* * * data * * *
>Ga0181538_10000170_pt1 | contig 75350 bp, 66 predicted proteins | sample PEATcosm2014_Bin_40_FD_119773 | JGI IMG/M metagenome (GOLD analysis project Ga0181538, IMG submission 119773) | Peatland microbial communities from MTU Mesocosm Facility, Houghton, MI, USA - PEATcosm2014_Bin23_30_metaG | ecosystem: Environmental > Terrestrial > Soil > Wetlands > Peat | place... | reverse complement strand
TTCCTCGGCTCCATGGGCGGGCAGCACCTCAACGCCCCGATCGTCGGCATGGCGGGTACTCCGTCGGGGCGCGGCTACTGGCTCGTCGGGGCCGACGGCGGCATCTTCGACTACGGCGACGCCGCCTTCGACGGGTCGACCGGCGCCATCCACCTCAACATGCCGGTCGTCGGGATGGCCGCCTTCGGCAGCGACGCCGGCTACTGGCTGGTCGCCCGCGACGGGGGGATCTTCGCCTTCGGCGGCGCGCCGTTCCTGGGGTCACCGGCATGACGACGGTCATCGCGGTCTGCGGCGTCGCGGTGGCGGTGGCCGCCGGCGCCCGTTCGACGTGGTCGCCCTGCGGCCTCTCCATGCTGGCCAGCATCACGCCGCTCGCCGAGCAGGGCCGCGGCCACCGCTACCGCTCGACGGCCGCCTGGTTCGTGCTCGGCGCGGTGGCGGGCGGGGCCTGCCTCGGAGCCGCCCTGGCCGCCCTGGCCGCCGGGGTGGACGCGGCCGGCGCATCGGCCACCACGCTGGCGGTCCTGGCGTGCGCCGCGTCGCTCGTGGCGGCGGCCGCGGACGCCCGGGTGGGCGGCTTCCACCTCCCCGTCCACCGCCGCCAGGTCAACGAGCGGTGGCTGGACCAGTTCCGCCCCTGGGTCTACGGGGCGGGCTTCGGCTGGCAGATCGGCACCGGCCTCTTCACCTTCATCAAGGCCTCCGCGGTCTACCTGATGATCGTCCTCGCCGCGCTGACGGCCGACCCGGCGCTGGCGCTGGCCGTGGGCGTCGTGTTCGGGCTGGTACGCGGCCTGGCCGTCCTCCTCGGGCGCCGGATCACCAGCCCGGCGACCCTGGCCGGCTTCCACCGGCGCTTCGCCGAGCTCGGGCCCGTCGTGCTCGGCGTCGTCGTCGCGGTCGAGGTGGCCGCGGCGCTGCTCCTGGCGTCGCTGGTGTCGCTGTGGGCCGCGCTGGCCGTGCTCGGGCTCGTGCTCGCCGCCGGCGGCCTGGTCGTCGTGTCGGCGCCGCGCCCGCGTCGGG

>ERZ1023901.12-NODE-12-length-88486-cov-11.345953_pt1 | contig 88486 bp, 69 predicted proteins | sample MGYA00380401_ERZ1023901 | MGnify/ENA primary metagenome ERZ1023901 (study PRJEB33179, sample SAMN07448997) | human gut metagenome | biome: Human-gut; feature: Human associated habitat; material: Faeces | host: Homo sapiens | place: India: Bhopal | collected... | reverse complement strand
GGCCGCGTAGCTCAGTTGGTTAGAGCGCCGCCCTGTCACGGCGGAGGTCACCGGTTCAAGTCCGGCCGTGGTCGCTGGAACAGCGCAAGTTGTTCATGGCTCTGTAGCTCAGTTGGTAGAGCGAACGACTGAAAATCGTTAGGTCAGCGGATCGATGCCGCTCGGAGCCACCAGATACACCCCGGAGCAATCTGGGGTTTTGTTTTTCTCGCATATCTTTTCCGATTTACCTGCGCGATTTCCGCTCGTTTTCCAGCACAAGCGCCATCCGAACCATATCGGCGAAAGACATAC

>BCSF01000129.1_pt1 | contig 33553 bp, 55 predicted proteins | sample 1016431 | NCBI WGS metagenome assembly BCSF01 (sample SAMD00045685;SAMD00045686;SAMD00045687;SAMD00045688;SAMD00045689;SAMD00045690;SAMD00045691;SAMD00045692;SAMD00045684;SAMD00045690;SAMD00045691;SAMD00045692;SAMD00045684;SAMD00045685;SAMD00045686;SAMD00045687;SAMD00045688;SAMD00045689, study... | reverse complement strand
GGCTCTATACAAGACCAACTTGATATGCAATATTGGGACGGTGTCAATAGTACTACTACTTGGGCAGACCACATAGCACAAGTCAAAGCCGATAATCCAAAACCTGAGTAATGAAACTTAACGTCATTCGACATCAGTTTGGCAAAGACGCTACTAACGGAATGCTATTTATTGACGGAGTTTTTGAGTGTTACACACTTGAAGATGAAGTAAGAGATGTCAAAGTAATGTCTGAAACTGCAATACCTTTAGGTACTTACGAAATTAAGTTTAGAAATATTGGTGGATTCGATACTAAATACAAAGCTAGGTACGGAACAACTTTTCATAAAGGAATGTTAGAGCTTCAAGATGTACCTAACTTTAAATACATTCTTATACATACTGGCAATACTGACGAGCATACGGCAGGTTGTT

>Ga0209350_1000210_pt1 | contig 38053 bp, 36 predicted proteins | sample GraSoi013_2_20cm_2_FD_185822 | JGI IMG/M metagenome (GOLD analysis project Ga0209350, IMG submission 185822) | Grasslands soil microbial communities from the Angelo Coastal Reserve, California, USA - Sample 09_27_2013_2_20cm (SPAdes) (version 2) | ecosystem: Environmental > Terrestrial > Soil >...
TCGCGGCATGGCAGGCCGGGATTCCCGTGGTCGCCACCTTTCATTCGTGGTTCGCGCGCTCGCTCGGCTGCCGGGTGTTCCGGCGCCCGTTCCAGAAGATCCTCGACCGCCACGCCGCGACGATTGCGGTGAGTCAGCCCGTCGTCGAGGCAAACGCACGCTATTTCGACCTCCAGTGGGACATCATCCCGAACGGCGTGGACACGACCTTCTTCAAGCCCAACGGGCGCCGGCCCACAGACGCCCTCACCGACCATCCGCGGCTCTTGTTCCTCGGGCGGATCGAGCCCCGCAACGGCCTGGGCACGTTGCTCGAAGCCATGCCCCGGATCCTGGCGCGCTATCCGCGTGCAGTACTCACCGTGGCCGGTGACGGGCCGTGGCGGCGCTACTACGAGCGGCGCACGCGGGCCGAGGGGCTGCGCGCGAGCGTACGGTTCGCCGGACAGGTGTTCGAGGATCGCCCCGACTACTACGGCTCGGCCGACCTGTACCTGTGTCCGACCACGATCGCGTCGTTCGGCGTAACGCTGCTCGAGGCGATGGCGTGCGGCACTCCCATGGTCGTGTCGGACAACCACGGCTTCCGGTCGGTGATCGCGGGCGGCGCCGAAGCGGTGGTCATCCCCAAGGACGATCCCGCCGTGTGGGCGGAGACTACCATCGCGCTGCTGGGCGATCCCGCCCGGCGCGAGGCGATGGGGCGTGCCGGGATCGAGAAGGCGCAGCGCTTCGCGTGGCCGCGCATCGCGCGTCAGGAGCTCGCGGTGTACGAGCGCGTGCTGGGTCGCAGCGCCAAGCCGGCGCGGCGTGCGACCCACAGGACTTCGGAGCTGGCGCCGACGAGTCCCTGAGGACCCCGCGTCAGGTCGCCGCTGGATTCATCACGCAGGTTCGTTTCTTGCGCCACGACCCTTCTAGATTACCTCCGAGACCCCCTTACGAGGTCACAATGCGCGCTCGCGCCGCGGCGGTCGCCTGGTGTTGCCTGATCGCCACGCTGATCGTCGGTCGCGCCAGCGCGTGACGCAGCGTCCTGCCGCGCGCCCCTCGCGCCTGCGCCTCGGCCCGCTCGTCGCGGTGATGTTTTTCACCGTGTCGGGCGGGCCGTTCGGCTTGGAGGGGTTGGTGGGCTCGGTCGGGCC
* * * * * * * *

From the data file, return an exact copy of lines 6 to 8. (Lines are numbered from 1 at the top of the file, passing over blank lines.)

GGCTCTATACAAGACCAACTTGATATGCAATATTGGGACGGTGTCAATAGTACTACTACTTGGGCAGACCACATAGCACAAGTCAAAGCCGATAATCCAAAACCTGAGTAATGAAACTTAACGTCATTCGACATCAGTTTGGCAAAGACGCTACTAACGGAATGCTATTTATTGACGGAGTTTTTGAGTGTTACACACTTGAAGATGAAGTAAGAGATGTCAAAGTAATGTCTGAAACTGCAATACCTTTAGGTACTTACGAAATTAAGTTTAGAAATATTGGTGGATTCGATACTAAATACAAAGCTAGGTACGGAACAACTTTTCATAAAGGAATGTTAGAGCTTCAAGATGTACCTAACTTTAAATACATTCTTATACATACTGGCAATACTGACGAGCATACGGCAGGTTGTT

>Ga0209350_1000210_pt1 | contig 38053 bp, 36 predicted proteins | sample GraSoi013_2_20cm_2_FD_185822 | JGI IMG/M metagenome (GOLD analysis project Ga0209350, IMG submission 185822) | Grasslands soil microbial communities from the Angelo Coastal Reserve, California, USA - Sample 09_27_2013_2_20cm (SPAdes) (version 2) | ecosystem: Environmental > Terrestrial > Soil >...
TCGCGGCATGGCAGGCCGGGATTCCCGTGGTCGCCACCTTTCATTCGTGGTTCGCGCGCTCGCTCGGCTGCCGGGTGTTCCGGCGCCCGTTCCAGAAGATCCTCGACCGCCACGCCGCGACGATTGCGGTGAGTCAGCCCGTCGTCGAGGCAAACGCACGCTATTTCGACCTCCAGTGGGACATCATCCCGAACGGCGTGGACACGACCTTCTTCAAGCCCAACGGGCGCCGGCCCACAGACGCCCTCACCGACCATCCGCGGCTCTTGTTCCTCGGGCGGATCGAGCCCCGCAACGGCCTGGGCACGTTGCTCGAAGCCATGCCCCGGATCCTGGCGCGCTATCCGCGTGCAGTACTCACCGTGGCCGGTGACGGGCCGTGGCGGCGCTACTACGAGCGGCGCACGCGGGCCGAGGGGCTGCGCGCGAGCGTACGGTTCGCCGGACAGGTGTTCGAGGATCGCCCCGACTACTACGGCTCGGCCGACCTGTACCTGTGTCCGACCACGATCGCGTCGTTCGGCGTAACGCTGCTCGAGGCGATGGCGTGCGGCACTCCCATGGTCGTGTCGGACAACCACGGCTTCCGGTCGGTGATCGCGGGCGGCGCCGAAGCGGTGGTCATCCCCAAGGACGATCCCGCCGTGTGGGCGGAGACTACCATCGCGCTGCTGGGCGATCCCGCCCGGCGCGAGGCGATGGGGCGTGCCGGGATCGAGAAGGCGCAGCGCTTCGCGTGGCCGCGCATCGCGCGTCAGGAGCTCGCGGTGTACGAGCGCGTGCTGGGTCGCAGCGCCAAGCCGGCGCGGCGTGCGACCCACAGGACTTCGGAGCTGGCGCCGACGAGTCCCTGAGGACCCCGCGTCAGGTCGCCGCTGGATTCATCACGCAGGTTCGTTTCTTGCGCCACGACCCTTCTAGATTACCTCCGAGACCCCCTTACGAGGTCACAATGCGCGCTCGCGCCGCGGCGGTCGCCTGGTGTTGCCTGATCGCCACGCTGATCGTCGGTCGCGCCAGCGCGTGACGCAGCGTCCTGCCGCGCGCCCCTCGCGCCTGCGCCTCGGCCCGCTCGTCGCGGTGATGTTTTTCACCGTGTCGGGCGGGCCGTTCGGCTTGGAGGGGTTGGTGGGCTCGGTCGGGCC